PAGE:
The first chapter of the Florida Institute of Chief Financial Officers, the Tampa Bay Chapter, kicked off their inaugural meeting Feb. 13 with an address from Florida’s Chief Financial Officer Alex Sink.
CFO Sink talked with the group of corporate CFOs about the similarities and differences of being the CFO of Florida and the CFO of a company. In her remarks, she also challenged the businesses represented to help Florida reinvent its economy once again through the entrepreneurial spirit that has made Florida an attractive business venue for decades.
“Florida is still a terrific place for outsiders to invest, and for entrepreneurs to make their business dreams come true,” said CFO Sink. ‘With our great weather, lack of personal income tax, public education system, airports and ports, and overall quality of life, why wouldn’t you want to be doing business in Florida? “Now is the time that we really need to sell Florida, and we can because we have a lot to offer.”
CFO Sink said that the passage of the $787 billion economic stimulus plan would help the increasingly tight Florida budget that’s expected to be about $60 billion for the coming year, down from $72 billion two years ago when Sink first took office. Florida like many states is constitutionally required to balance its budget.
In particular, she suggested that Medicaid, transportation, NASA, and potentially education and healthcare could benefit from the available funds, especially at a time when the state is struggling with growing unemployment, soaring Medicaid and food stamp rolls and major education budget shortfalls.
CFO Sink pointed out that there is still plenty of good news in the Florida economy, pointing to bright spots including health care and growing international trade of high-tech components and professional services.
Florida Chief Financial Officer Alex Sink, who oversees the Department of Financial Services’ Division of Rehabilitation and Liquidation, announced that the liquidation of Tampa-based MD Medicare Choice (MDMC) will include two auctions of the company’s personal property, such as furniture and equipment, to help pay for liquidation expenses and claims. The Department was named receiver in September 2008.
Items to be auctioned include company vehicles, a recreational vehicle, office and computer equipment, desks and chairs, cubicles, microwave ovens, furniture and televisions. The Tampa Liquidation Center will be administering the auctions.
“Our priority is to fight for Florida’s insurance consumers, especially in these tough economic times, to do what we can to get money back to pay claims and creditors,” said CFO Sink.
The auctions will take place this Saturday, February 21, and Tuesday, February 24, from 10 a.m. to 4 p.m., at the former offices of MD Medicare Choice, Inc., located at 5501 W. Waters Avenue, Suite 401, Tampa, FL 33634-1229. Click here for a map of the location.
Items for auctions on February 24 may be previewed on Monday, February 23, from 9 a.m. to 5 p.m. For further information, visit www.myfloridacfo.com/Receiver.
As part of ongoing efforts to meet with seniors about her Safeguard Our Seniors (SOS) Task Force, Florida Chief Financial Officer Alex Sink hosted an open forum that included financial and elder issue experts in The Villages.
Just this week, CFO Sink announced legislation aimed at better protecting Florida’s seniors from becoming a victim of financial fraud. Under the proposed legislation, the act of “twisting” an annuity to a senior consumer would be a third-degree felony, bringing this violation in line with the penalty currently applied to a securities broker-dealer under Florida law. The forum also addressed other financial issues that impact seniors.
James Christopher speaks
with CFO Sink at The Villages.
To learn more about the SOS Task Force or what to consider when purchasing annuities, visit www.flseniors.net. Floridians who believe they may have been victims of annuity fraud should call 1-877-MY-FL-CFO or log on to www.MyFloridaCFO.com to file a complaint.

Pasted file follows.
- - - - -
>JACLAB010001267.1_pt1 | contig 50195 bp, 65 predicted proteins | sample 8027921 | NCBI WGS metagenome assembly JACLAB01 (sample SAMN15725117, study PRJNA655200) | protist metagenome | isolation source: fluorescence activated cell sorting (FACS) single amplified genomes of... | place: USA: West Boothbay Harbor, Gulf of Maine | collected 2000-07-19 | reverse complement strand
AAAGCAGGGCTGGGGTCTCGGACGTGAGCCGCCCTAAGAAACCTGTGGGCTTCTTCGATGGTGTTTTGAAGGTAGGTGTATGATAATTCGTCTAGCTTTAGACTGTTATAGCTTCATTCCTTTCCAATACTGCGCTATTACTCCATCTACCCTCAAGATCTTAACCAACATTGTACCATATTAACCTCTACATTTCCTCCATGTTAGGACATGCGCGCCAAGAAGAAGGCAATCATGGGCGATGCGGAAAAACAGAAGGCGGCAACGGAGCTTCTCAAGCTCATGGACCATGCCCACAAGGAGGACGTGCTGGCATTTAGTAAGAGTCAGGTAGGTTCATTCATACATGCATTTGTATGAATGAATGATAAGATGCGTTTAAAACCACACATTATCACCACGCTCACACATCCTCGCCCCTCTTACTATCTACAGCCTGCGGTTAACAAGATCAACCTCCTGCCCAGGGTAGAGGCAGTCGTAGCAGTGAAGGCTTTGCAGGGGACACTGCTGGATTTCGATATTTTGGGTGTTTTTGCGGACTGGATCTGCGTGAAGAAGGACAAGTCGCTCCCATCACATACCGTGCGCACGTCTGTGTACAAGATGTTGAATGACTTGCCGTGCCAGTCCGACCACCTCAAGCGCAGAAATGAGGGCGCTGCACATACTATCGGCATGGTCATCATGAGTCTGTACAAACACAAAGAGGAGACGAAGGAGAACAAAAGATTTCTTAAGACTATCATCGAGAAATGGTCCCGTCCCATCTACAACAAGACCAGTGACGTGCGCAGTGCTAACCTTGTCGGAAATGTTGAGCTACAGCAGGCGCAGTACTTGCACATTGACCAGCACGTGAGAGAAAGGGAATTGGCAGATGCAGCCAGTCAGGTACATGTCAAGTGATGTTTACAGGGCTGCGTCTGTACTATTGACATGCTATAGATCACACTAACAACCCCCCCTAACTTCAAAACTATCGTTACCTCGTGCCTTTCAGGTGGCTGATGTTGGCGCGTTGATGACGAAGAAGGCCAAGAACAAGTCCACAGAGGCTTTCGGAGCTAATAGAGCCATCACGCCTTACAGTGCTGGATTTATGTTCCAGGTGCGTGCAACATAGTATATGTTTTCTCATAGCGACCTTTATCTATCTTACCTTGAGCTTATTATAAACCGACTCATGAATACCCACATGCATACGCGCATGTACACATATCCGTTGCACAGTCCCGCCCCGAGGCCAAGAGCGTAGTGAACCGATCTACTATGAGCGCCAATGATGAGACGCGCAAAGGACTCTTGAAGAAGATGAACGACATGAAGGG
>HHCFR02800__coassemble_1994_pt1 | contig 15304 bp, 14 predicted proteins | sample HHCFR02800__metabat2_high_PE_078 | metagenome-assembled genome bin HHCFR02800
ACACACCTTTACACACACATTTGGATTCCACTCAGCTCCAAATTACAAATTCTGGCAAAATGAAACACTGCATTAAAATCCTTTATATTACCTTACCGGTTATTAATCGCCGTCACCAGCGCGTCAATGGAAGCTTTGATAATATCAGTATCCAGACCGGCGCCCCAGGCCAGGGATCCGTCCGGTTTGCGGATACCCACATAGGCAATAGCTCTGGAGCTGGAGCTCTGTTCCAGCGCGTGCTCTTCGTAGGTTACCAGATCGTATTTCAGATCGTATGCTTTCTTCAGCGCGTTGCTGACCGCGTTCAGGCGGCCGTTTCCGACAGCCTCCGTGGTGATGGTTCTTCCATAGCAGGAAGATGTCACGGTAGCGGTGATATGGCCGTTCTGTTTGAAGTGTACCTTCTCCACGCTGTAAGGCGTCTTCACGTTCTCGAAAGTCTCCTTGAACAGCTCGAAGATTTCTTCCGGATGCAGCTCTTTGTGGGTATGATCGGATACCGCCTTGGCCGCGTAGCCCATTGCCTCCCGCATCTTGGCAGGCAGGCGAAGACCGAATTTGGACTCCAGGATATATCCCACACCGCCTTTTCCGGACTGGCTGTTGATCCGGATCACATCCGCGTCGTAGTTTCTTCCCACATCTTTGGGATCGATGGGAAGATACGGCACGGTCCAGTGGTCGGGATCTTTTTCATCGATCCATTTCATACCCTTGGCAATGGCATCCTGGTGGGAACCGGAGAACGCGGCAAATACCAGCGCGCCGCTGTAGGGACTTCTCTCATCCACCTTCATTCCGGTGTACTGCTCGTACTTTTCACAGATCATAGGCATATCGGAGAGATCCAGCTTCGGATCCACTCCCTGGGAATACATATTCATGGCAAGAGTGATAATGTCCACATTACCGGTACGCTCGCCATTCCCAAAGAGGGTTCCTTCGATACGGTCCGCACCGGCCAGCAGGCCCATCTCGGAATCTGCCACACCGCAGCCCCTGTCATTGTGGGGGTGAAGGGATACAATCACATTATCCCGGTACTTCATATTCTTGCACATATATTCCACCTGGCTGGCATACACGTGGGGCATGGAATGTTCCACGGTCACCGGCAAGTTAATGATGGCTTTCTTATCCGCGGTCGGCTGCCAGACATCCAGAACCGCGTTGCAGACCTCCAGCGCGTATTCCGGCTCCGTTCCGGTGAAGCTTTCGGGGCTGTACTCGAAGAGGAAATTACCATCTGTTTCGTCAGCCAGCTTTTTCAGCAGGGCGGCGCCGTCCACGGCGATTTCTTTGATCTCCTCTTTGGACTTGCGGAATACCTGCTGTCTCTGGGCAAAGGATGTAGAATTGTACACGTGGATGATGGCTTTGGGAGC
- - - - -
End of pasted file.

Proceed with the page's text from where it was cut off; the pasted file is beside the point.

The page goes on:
If you have an inactive credit card with has a high credit limit and no balance, use it. Credit card companies are cancelling cards that have not been used recently - without a balance over an extended amount of time - to save maintenance expenses.
Your credit score could be affected in the negative if a high-limit and long-term dormant credit card gets eliminated. If you have made no charges or transfers in a year, the account may get a review and then be terminated due to inactivity, or a maintenance fee may be imposed.
It is useful to save a card for a financial emergency but you should use the card several times per year. Only use the card if you can pay it off immediately. An active card provides more than just an emergency backup, it also adds positive information to your credit history, which affects your credit score directly.
Your credit score is based on the ratio of debt to available credit and the length of your credit history.
When a high limit account is closed, the amount of available credit would be less, affecting the overall debt-to-credit ratio. Carrying debt beyond the 30 percent threshold can decrease your credit score by 100 points or more. An older card being cancelled can impact your score even more as part of your credit score is based on the length of your credit history.
If your card was recently cancelled, contact the company to get the account reopened. If the account cannot be reopened, apply for a new card to keep your debt-to-credit ratio at a healthy level. And pay down your existing credit cards to reduce your debt.
While it is ideal to have an expert from your local utility or city conduct an energy audit at your home, remember that you can also conduct a home energy audit. With a simple but diligent walk-through, you can spot many problems in any type of house. The main thing to do is to create a checklist of things to review in your house. This list will also help you prioritize your energy efficiency upgrades.
Some of the items you will want on your list include:
Showerheads and faucets - Are they low-flow?
Lights – Are all your bulbs compact fluorescent?
Toilets – Have you installed low-flush toilets?
Water heater – Is it insulated? Is the temperature set too high?
Windows and air leaks - Can you hear or feel a draft coming in?
Thermostat – Do you have programmable one?
Refrigerator -- Did you buy your refrigerator before 1991? Next week’s energy tips will provide detailed tips to determine whether it is time to buy a new refrigerator.
Once you’ve finished your own audit, keep your checklist of what you have inspected along with the problems you found. Make a commitment to fix or replace the small items right away and budget for the larger ones. And when you have time, get an expert auditor to review the more difficult items such as wall insulation and attic insulation.